Religion & Rituals

Jews and Chocolate

When we think of Jews and chocolate, we might not think of the Caribbean or the Caribbean Islands, but these locations played an important role in the history of the cocoa business. In the 17th century, the Spanish throne sought to control the trade. They expelled all Jews from their colonies in 1685. Nevertheless, many Jews continued to work in the cacao industry, and many others left for America. This led to the modern confectionery industry.

The story of Jewish and chocolate begins with the discovery of cocoa by Europeans in the New World. Native Americans already processed the fruit, and roasted and ground it before mixing it with other ingredients. However, it was not easily accessible at that time. Many people believed that the Aztec emperor Montezuma would drink at least fifty cups of the sweetened mixture per day.

By the time Christopher Columbus discovered the New World, chocolate had already changed a lot. It was sweetened with honey or vanilla. It was not yet available to most people, and it was expensive. Nevertheless, it found a place in the diet of various ports, and eventually became a significant ingredient in the food of festive holidays.

Chocolate was also a drink in Europe during the 1600s and 1700s. It was consumed during meals, and was even accompanied by a meal during the end of the Yom Kippur fast. Some of the first Jews to enter the chocolate business were Jewish brothers who traded Mexican cocoa. Later, a 16-year-old Jewish boy named Franz Sacher developed Sachertorte, a chocolate sponge cake. Another Jewish artisan, Eliyahu Fromenchenko, founded Elite, a chocolate factory in Palestine.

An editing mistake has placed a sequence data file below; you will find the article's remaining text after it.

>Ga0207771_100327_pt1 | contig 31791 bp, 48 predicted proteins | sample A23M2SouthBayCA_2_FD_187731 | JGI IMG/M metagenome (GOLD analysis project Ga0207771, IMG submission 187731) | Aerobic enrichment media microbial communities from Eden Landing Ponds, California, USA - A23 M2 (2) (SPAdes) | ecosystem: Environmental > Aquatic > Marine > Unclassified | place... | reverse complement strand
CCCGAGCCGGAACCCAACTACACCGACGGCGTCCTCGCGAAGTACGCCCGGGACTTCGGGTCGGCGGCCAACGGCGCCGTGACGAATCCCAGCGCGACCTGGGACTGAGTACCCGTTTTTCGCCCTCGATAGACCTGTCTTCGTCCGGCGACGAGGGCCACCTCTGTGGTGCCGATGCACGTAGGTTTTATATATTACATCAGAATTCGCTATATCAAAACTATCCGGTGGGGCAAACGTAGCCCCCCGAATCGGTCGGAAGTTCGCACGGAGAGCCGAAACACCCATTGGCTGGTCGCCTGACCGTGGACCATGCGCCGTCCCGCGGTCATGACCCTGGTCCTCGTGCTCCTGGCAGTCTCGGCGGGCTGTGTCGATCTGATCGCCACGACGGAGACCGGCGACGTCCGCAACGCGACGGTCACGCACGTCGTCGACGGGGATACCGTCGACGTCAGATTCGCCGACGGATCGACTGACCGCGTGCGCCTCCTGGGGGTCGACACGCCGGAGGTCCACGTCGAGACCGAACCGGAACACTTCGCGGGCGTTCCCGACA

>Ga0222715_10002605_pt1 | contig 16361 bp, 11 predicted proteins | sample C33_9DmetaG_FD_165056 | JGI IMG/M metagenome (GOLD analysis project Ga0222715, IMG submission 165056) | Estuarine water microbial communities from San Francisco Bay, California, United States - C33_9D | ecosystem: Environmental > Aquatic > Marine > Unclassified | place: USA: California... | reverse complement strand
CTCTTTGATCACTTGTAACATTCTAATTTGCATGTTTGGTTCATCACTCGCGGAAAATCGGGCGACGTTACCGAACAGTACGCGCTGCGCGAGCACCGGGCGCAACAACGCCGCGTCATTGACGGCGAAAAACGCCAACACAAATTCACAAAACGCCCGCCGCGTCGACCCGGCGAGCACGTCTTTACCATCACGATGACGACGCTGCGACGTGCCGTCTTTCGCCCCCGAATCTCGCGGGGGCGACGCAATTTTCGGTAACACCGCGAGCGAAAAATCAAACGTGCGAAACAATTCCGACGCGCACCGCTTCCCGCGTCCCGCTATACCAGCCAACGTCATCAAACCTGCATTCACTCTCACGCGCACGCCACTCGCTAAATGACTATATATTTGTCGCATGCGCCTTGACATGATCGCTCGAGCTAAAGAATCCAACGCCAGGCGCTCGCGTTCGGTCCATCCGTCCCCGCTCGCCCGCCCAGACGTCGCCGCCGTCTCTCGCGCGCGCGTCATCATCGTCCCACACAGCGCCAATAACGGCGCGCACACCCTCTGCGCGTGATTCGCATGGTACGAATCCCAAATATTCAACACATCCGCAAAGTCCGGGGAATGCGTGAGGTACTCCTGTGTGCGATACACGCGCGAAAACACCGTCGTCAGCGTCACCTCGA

By the 18th century, the city of Bayonne was a leading center for the French chocolate industry. Located on the border of Spain and France, Bayonne grew to become a hub between seventeenth and eighteenth-century Europe. Although it was not initially the primary chocolate producing town, it soon gained a reputation for its high quality products.

In the sixteenth century, the Iberian Jew Isaac Gomez left Spain for America, where his family made a settlement on the Hudson River. After the Inquisition, many Sephardi Jews were forced to leave their homes. These immigrants brought with them new chocolate-making techniques and tastes. Their chocolate business grew, and by the early 1700s, they were making a profit.

A few of them had connections with Amsterdam. Others fled to Belgium and England. Still others were forced to leave Portugal. There were also many Jewish settlers in the Dutch colonies of Brazil, Mexico, and the Caribbean.

The Sephardi Jews arrived in the Caribbean, and brought chocolate-making skills along with them. As their business grew, they learned to refine chocolate, and even learned to distill rum. Eventually, the Jewish community grew to be a significant factor in the Caribbean chocolate trade, and a major export.

Chocolate was also important in the twentieth-century migration of refugees from war-torn Europe to the United States. When the Holocaust broke out in Europe, many Jews were forced to leave their homes. At first, they were employed at bakeries set up to create jobs for them. But by the late 1800s, the Jewish diaspora transferred some of their chocolate businesses to America.